Cerebrovascular accidents in patients treated for choroidal neovascularization with ranibizumab in randomized controlled trials

Neil M. Bressler, David S. Boyer, David F. Williams, Steven Butler, Steven F. Francom, Benton Brown, Flavia Di Nucci, Timothy Cramm, Lisa L. Tuomi, Tsontcho Ianchulev, Roman G. Rubio

Research output: Contribution to journalArticlepeer-review

Abstract

PURPOSE: To analyze cerebrovascular accidents (CVAs) pooled from large, randomized, controlled clinical trials of ranibizumab treatment for neovascular age-related macular degeneration. METHODS: Events in five trials (FOCUS, MARINA, ANCHOR, PIER, and SAILOR) were analyzed using a standard safety monitoring process. Exact methods, stratified by study, were used to test for treatment differences based on odds ratios. A stepwise logistic regression model was fit to classify subjects' risk for CVA based on medical history. Treatment differences in CVA rates at 1 year or 2 years were evaluated within risk groups using stratified exact methods. RESULTS: Pooled 2-year CVA rates were <3%; odds ratios (95% confidence intervals) for CVA risk were 1.2 (0.4-4.4) for ranibizumab 0.3-mg versus control, 2.2 (0.8-7.1) for 0.5 mg versus control, and 1.5 (0.8-3.0) for 0.5-mg versus 0.3-mg ranibizumab. No substantial increased risk of CVA for 0.5 mg versus 0.3 mg was identified in pooled analyses or any of the individual trials. In pooled analyses, the difference between 0.5-mg ranibizumab and control was larger (7.7 [1.2-177]) among high-risk CVA patients. CONCLUSION: This analysis provided some evidence, although not definitive, of a potential increased risk of CVA with ranibizumab versus control or with 0.5-mg versus 0.3-mg ranibizumab. Continued monitoring for CVA within clinical trials seems warrented.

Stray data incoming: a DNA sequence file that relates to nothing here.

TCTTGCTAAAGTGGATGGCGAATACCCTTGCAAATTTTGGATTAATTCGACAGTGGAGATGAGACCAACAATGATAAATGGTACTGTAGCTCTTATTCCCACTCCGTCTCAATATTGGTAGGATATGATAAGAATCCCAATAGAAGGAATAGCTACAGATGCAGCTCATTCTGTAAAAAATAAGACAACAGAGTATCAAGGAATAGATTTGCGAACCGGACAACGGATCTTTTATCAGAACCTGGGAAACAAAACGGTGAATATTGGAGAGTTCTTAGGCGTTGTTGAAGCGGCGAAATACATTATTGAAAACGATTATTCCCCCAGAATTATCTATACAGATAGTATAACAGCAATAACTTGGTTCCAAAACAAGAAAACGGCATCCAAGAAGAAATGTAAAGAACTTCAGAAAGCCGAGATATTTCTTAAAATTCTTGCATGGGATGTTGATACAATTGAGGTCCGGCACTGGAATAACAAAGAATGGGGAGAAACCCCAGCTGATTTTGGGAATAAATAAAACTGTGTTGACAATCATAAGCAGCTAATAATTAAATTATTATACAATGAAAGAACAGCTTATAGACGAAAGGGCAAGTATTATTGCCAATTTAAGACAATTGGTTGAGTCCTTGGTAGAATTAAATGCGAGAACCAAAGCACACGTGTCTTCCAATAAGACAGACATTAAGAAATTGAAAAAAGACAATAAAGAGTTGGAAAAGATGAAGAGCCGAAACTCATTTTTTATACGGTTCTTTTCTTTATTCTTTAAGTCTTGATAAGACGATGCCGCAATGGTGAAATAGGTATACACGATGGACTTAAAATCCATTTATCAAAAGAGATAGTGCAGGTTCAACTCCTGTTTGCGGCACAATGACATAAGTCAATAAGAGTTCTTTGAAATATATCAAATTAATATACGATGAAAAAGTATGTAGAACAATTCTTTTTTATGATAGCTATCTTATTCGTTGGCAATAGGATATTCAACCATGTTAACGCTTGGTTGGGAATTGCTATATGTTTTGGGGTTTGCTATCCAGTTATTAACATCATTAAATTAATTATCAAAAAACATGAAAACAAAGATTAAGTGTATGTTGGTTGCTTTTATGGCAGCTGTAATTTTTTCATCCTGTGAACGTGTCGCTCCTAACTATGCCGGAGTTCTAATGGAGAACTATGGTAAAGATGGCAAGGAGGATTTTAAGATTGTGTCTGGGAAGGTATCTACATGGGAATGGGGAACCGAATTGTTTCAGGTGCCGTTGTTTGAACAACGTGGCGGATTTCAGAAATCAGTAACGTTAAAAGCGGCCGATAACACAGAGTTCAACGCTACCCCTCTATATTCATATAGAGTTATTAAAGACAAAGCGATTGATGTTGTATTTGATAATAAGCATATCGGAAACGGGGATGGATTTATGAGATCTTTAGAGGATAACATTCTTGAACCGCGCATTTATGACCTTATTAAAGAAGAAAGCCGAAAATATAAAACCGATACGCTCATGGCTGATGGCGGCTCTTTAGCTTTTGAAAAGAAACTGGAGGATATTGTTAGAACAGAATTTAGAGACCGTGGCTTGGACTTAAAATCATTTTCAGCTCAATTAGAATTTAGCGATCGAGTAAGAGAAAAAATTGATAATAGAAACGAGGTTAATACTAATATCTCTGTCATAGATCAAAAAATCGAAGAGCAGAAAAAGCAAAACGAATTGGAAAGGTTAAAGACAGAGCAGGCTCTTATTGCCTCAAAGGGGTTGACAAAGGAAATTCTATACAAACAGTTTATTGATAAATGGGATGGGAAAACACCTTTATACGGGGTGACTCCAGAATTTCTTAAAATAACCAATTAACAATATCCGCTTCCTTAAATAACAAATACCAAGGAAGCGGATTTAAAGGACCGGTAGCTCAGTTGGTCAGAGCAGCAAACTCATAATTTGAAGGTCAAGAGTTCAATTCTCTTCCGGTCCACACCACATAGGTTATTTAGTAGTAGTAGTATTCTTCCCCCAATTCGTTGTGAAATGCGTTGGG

Original languageEnglish (US)
Pages (from-to)1821-1828
Number of pages8
JournalRetina
Volume32
Issue number9
DOIs
StatePublished - Oct 2012

ASJC Scopus subject areas

  • Ophthalmology

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